Strategy is that thing that you “do” once every three years or so. One’s time horizon might be different but the underlying logic is the same.
Now, wipe that thought off your mind and recognize that IT Strategy is a process – continuous, closed loop process. You create a strategy then monitor and control it through a feedback loop. This feedback provides real world data when the rubber finally meets the road. IT Strategy then adapts and changes based upon this feedback.
Rule 2: Every process needs a champion:
Without a champion a process is an orphan and the story of orphans do not often make the best seller list.
Who is responsible for IT strategy in a company? Often we get the incorrect response: the CIO!
Yes, this thought conforms to the first rule of management: find a scapegoat! But it does little by way of getting the job done. The CEO is the undisputed leader of an organization. IT Strategy is an issue on their agenda.
Rule 3: Every leader needs a team
Organizations go through decades without actually having an IT Strategy team. There is no clear career path; no job description; no universal titles; little by way of training. Then people wonder why IT is not creating the biggest bang for the buck!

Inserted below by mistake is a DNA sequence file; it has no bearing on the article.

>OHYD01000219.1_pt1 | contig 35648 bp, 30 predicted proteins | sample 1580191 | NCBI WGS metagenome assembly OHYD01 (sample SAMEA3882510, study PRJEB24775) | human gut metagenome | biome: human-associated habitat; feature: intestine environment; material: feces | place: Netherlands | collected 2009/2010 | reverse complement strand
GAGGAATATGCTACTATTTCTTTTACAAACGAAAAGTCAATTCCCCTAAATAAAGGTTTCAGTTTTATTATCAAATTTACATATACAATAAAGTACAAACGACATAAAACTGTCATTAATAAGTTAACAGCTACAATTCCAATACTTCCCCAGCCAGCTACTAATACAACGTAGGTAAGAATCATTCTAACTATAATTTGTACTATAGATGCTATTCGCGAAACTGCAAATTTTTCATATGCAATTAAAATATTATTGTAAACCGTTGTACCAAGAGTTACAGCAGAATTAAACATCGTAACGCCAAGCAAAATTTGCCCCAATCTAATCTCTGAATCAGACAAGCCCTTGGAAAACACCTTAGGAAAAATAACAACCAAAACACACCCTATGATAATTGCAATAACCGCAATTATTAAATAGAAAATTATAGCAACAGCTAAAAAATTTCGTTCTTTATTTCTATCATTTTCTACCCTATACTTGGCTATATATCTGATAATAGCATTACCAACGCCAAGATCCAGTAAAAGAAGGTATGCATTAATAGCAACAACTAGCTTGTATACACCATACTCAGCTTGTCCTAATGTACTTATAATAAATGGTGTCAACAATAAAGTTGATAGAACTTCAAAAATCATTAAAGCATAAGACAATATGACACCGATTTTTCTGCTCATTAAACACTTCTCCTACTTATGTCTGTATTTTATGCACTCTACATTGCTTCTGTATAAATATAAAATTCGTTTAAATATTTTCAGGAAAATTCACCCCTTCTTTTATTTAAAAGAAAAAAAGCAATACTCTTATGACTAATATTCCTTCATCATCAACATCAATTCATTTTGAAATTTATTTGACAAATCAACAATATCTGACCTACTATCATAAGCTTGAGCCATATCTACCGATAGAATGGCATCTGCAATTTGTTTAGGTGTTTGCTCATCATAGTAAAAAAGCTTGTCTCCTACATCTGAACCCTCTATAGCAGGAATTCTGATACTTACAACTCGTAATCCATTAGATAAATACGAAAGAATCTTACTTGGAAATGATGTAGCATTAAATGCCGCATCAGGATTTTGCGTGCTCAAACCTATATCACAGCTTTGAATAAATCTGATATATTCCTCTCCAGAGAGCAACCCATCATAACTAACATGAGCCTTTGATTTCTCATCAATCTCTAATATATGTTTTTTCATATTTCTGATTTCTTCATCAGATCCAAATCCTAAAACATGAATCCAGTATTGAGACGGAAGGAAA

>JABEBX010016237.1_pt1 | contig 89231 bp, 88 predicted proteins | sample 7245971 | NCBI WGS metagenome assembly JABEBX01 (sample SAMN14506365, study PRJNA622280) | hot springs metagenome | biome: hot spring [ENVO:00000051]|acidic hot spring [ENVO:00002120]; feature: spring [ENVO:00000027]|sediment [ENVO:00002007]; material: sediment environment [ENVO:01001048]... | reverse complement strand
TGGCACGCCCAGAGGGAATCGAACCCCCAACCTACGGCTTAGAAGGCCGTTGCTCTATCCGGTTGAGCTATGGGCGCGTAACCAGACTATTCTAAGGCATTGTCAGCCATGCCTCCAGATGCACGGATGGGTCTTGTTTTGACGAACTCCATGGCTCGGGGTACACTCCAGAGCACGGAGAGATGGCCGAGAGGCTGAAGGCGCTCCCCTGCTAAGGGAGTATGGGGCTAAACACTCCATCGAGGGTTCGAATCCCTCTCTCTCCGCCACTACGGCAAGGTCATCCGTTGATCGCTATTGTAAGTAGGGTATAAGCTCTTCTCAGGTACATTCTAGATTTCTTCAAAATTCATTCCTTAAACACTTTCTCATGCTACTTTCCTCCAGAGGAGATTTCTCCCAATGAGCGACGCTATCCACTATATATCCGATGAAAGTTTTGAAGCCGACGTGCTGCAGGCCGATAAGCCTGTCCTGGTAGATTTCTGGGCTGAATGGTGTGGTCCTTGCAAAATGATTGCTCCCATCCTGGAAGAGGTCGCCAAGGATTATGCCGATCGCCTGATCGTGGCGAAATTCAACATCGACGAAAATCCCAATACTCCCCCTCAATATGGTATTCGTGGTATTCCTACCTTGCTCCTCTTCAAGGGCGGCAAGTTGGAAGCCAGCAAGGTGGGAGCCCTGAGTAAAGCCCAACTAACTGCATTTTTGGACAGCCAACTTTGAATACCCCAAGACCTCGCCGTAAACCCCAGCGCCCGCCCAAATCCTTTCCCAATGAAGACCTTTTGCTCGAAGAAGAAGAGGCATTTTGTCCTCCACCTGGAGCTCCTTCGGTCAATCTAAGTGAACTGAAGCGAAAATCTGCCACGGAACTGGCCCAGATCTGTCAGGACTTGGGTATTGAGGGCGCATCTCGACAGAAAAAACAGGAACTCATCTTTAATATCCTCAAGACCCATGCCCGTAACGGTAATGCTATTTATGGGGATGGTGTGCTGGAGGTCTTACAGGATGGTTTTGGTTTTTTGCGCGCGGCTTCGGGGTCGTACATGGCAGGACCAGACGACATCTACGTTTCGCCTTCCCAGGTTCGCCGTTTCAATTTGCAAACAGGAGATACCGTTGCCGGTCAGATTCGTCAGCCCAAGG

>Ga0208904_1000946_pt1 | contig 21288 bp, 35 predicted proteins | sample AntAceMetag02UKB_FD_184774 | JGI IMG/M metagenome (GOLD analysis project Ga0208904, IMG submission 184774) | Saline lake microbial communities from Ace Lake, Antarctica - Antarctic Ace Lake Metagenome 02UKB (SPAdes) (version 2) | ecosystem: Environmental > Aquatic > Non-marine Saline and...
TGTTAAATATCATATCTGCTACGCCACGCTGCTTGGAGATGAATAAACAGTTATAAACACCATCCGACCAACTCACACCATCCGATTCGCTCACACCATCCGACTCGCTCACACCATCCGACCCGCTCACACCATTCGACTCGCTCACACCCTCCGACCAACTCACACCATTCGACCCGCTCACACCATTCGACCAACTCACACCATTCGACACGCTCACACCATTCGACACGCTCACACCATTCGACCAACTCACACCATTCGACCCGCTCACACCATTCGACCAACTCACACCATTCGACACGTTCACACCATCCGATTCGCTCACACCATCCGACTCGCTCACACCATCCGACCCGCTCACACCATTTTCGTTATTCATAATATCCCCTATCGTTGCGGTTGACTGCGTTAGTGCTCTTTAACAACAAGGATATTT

Get a team in place. Train them. Compensate them. Remember, the Titanic sunk because the “lookout” process was flawed.
Rule 4: IT Strategy is an interdisciplinary sport
That “IT” in front of the term often confuses the uninitiated. It is a strategy for IT – in many ways – but it is not for IT to develop. Try doing it in a vacuum and you will have a document – not an IT Strategy. (I get a chuckle out of reading the definition of IT Strategy on Wikipedia – it is apparently a “document”!) Get people from all across the isle and you will unleash unprecedented value – both by identifying the right investment opportunities and getting the cooperation of the people you need to deliver on this promise.